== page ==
Silicon Power has announced its new lineup of stylish external SSDs. The SP Bolt B80 family of drives comes in a rugged UFO-shaped chassis, which is IP68 dust and waterproof. When it comes to performance, the Bolt B80 resembles other external SSDs that offer read speeds of up to 500 MB/s. The new unit also uses a USB Type-C input to make it easier to connect to the latest laptops.

The Silicon Power Bolt B80 family of external SSDs includes models with 120 GB, 240 GB and 480 GB capacities. The manufacturer does not disclose what kind of NAND flash memory is uses, nor the controller it for the drive, but only publishes maximum sequential read and sequential write speeds of the product: 500 MB/s and 450 MB/s, respectively. Such levels of performance indicate that we are likely dealing with an entry-level SSD packed inside the Bolt B80, but a good news is that the drive reserves a lot of NAND flash for overprovisioning to ensure durability and reliability.

Apart from performance, chassis design is another important selling point of the Silicon Power Bolt B80 family. The drives are made of machined aluminum and feature a flying saucer shape. The enclosure is rugged enough to withstand a 1.22-meter military free fall test (MIL-STD-810G 516.7 Procedure IV) and is IP68 water and dustproof. Despite being sealed, the Bolt B80 has a LED indicator covered with microporous laser-cut aluminum that allows the light to shine through, but keeps the water out. As for weight and dimensions, the SP Bolt B80 is 75 mm in diameter, 11.9 mm thick, and weighs 53 grams.

Silicon Power Bolt B80 Specifications
  120 GB 240 GB 480 GB
Speed Read Up to 500 MB/s
Write Up to 450 MB/s
Interface USB 3.1 Gen 2,
Compatible with USB 3.0, USB 2.0
Cable USB-C-to-USB-A
Dimensions 75 × 75 × 11.9 mm
2.95 × 2.95 × 0.46 inches

When it comes to external interface, Silicon Power says that the drive uses USB 3.1 Gen 2 (without disclosing the actual controller) with a USB Type-C connector, but it is also backward compatible with USB 3.0 and USB 2.0. In fact, the Bolt B80 is supplied with a braided USB-C-to-USB-A cable to connect the unit to PCs. The choice of connectors looks rather logical: the USB Type-C port might be easier to route inside a tiny device and easier to protect against liquids (granted, there are waterproof USB-C ports available), whereas the USB Type-A is the most widespread connector in the world. Meanwhile, modern notebooks that only have USB-C connectors ship with appropriate USB-C-to-USB-C cables, but unfortunately such cables are usually USB 2.0-only (at least, MacBook Pros are shipped with such cables) meaning that their owners are going to miss Bolt B80’s SSD performance unless they get a proper cable or a USB-A-to-USB-C adapter (which might feel a bit odd).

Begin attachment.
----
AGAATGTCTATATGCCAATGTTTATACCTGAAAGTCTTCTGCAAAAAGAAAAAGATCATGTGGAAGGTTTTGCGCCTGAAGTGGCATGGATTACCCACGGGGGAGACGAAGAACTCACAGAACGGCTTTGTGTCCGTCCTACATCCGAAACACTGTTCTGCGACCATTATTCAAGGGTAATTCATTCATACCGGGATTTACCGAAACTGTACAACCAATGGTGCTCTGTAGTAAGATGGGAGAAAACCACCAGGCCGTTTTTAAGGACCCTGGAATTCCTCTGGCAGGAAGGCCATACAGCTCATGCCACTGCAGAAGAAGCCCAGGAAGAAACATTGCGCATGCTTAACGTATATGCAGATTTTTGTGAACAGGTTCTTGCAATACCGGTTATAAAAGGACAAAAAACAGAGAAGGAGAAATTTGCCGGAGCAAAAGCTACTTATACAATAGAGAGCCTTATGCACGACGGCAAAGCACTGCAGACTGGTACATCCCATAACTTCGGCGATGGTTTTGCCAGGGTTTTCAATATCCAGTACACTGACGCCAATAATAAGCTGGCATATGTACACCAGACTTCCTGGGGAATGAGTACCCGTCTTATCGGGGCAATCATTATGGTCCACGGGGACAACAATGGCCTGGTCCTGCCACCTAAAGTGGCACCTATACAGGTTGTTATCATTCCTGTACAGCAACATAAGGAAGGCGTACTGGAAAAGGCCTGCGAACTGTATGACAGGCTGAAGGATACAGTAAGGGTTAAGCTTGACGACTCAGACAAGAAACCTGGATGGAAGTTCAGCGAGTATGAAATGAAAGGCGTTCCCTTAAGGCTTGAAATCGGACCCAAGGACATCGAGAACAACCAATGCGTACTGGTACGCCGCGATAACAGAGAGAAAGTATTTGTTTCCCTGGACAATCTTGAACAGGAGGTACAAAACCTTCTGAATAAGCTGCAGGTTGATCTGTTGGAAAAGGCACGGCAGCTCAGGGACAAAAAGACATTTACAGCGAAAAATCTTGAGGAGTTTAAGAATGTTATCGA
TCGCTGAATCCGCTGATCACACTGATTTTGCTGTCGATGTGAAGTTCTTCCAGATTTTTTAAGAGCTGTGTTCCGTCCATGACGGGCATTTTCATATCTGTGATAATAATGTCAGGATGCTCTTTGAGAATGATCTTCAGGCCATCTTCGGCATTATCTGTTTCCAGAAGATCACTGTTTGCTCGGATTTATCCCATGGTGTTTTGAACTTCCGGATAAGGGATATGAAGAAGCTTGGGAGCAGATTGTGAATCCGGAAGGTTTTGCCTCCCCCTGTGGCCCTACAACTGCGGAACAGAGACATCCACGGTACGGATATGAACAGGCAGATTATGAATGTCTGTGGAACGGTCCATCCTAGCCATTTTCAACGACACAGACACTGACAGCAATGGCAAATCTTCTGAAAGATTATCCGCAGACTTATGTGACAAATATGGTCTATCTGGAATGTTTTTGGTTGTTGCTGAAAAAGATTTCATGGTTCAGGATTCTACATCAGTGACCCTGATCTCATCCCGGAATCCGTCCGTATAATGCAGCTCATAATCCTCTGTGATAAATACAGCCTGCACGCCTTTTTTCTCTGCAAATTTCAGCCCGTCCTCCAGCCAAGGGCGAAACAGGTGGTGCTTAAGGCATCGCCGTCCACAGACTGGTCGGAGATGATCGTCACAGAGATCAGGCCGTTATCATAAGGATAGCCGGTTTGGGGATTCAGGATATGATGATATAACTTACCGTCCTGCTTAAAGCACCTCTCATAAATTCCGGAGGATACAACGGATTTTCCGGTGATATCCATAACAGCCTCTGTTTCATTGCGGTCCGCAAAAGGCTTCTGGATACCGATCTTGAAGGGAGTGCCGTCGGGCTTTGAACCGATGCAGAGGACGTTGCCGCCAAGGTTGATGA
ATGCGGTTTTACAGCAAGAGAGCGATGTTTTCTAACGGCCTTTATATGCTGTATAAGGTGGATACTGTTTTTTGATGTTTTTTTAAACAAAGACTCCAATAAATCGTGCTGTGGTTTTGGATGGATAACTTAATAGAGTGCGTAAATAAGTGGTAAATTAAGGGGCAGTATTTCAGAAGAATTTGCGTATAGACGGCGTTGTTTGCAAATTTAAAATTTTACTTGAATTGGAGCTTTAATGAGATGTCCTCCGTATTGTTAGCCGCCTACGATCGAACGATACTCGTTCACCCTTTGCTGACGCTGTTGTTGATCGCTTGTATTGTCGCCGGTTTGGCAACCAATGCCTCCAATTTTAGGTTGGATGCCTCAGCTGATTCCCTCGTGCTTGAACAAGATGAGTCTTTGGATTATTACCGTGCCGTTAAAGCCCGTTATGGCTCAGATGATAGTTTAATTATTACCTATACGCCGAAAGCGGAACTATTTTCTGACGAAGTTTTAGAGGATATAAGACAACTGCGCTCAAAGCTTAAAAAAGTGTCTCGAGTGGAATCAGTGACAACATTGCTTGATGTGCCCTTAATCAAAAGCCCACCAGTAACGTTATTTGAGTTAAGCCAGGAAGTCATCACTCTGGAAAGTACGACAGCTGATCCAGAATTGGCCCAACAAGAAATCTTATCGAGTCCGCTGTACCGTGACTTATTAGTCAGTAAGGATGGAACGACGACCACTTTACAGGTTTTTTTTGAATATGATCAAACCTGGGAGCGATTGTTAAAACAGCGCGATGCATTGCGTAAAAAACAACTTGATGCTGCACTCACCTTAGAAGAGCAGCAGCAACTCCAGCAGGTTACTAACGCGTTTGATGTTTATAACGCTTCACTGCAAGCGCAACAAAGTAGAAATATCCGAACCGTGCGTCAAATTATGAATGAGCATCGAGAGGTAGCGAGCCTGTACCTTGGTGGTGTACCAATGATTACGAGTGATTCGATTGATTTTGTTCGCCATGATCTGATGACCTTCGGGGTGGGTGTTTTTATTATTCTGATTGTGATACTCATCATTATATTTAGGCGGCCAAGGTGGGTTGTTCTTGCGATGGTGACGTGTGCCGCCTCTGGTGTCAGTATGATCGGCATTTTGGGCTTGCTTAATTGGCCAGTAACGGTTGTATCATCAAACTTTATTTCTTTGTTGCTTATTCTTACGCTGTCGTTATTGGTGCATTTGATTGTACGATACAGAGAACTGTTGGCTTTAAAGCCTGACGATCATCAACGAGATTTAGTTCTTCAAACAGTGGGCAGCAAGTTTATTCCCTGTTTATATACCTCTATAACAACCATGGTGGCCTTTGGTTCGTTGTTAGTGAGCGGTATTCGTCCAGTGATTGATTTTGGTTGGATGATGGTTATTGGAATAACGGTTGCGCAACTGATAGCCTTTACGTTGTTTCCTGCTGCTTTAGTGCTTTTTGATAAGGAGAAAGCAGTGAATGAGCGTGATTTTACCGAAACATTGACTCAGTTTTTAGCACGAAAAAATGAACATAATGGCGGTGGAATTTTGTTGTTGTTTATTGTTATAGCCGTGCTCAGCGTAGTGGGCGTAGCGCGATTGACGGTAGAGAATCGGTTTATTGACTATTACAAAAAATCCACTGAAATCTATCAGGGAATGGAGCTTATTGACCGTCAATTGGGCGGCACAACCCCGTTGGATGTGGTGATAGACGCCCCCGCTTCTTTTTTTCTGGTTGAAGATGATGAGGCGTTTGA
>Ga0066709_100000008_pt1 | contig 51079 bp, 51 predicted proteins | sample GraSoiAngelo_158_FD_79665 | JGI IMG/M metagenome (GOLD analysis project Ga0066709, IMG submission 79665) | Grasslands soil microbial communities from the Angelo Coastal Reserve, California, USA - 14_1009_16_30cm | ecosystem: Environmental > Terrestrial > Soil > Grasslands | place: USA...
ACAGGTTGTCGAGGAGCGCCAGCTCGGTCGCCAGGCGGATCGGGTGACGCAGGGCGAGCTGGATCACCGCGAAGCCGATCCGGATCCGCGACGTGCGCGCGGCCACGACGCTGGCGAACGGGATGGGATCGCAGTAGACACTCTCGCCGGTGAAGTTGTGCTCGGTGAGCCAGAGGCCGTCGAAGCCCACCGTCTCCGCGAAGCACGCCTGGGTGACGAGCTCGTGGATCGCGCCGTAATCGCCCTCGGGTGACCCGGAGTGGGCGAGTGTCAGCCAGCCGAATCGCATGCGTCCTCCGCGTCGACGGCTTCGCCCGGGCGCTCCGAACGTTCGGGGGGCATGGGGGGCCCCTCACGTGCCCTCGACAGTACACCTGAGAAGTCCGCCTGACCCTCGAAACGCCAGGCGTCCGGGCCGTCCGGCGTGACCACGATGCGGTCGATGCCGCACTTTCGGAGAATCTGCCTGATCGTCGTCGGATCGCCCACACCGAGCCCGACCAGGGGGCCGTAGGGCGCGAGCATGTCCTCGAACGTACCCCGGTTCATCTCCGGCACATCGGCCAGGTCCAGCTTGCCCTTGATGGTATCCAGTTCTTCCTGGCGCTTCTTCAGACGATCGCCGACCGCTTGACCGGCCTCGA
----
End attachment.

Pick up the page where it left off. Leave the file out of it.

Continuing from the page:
Silicon Power’s Bolt B80 external SSDs are covered by a three-year limited warranty and will likely hit the market in the coming weeks. The manufacturer did not touch upon their MSRPs in its press release, but typically Silicon Power’s products are priced competitively against the rivals.

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Source: Silicon Power

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  • thetuna - Friday, October 13, 2017 - link

    53 grams? Is that correct?
  • GTRagnarok - Friday, October 13, 2017 - link

    Yes. It's pretty small. Only 3 inches in diameter.
  • austinsguitar - Friday, October 13, 2017 - link

    what a nice looking wireless char.... oh wait its a external ssd.... NEXT :^)
  • danjw - Friday, October 13, 2017 - link

    Here is a USB 3.0 capable cable:
  • jeffbui - Sunday, October 15, 2017 - link

    Might as well get this one since it does it all: USB3.1 gen 2, Thunderbolt 3, and USB-PD 100w -
  • vailr - Friday, October 13, 2017 - link

    They ought to include a USB Type C to USB Type C cable; one rated at the fastest transfer rate of 10Gb/second. Should be able to be bootable as an external "Win to Go" installation of Windows and/or of macOS, either connected to USB 3.0 port or USB Type C port.
  • nerd1 - Sunday, October 15, 2017 - link

    Plain stupid form factor... and what's the point of using USB-C with SATA3 bottleneck?
  • thesandbenders - Sunday, October 15, 2017 - link

    nerd1: Agreed, SATA on USB3 seems useless at first but a lot of newer laptops only have 1 USB 3.0/3.1 port and 1 USB 2.0 port. If start hanging multiple devices off the USB 2.0 port, the overall bandwidth of 2.0 can become a problem.
  • name99 - Sunday, October 15, 2017 - link

    Pop some eInk on the top, make it display an analog clock, now you've got a flash drive that's a "work of art"

    Damn, I should be in marketing.
  • b1gtuna - Monday, October 16, 2017 - link

    This or Samsung's T5?

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